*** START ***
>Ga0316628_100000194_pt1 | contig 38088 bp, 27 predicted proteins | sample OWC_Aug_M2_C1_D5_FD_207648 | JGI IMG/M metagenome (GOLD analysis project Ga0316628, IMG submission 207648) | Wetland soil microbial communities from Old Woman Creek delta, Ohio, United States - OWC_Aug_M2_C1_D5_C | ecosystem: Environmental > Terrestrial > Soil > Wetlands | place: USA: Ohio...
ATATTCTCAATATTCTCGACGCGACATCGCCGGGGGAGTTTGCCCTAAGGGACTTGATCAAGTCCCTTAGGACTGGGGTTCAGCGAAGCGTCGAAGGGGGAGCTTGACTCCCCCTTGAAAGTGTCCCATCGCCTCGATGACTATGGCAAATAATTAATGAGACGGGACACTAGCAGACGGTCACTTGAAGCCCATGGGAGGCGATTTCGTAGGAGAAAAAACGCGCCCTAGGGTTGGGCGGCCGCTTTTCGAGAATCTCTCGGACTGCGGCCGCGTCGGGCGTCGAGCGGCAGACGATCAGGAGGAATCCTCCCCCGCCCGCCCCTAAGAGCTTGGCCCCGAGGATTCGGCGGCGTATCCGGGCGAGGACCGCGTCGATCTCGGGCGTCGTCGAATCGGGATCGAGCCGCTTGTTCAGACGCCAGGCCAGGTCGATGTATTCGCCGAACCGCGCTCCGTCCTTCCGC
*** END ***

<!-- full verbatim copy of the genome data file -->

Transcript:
>Ga0316628_100000194_pt1 | contig 38088 bp, 27 predicted proteins | sample OWC_Aug_M2_C1_D5_FD_207648 | JGI IMG/M metagenome (GOLD analysis project Ga0316628, IMG submission 207648) | Wetland soil microbial communities from Old Woman Creek delta, Ohio, United States - OWC_Aug_M2_C1_D5_C | ecosystem: Environmental > Terrestrial > Soil > Wetlands | place: USA: Ohio...
ATATTCTCAATATTCTCGACGCGACATCGCCGGGGGAGTTTGCCCTAAGGGACTTGATCAAGTCCCTTAGGACTGGGGTTCAGCGAAGCGTCGAAGGGGGAGCTTGACTCCCCCTTGAAAGTGTCCCATCGCCTCGATGACTATGGCAAATAATTAATGAGACGGGACACTAGCAGACGGTCACTTGAAGCCCATGGGAGGCGATTTCGTAGGAGAAAAAACGCGCCCTAGGGTTGGGCGGCCGCTTTTCGAGAATCTCTCGGACTGCGGCCGCGTCGGGCGTCGAGCGGCAGACGATCAGGAGGAATCCTCCCCCGCCCGCCCCTAAGAGCTTGGCCCCGAGGATTCGGCGGCGTATCCGGGCGAGGACCGCGTCGATCTCGGGCGTCGTCGAATCGGGATCGAGCCGCTTGTTCAGACGCCAGGCCAGGTCGATGTATTCGCCGAACCGCGCTCCGTCCTTCCGC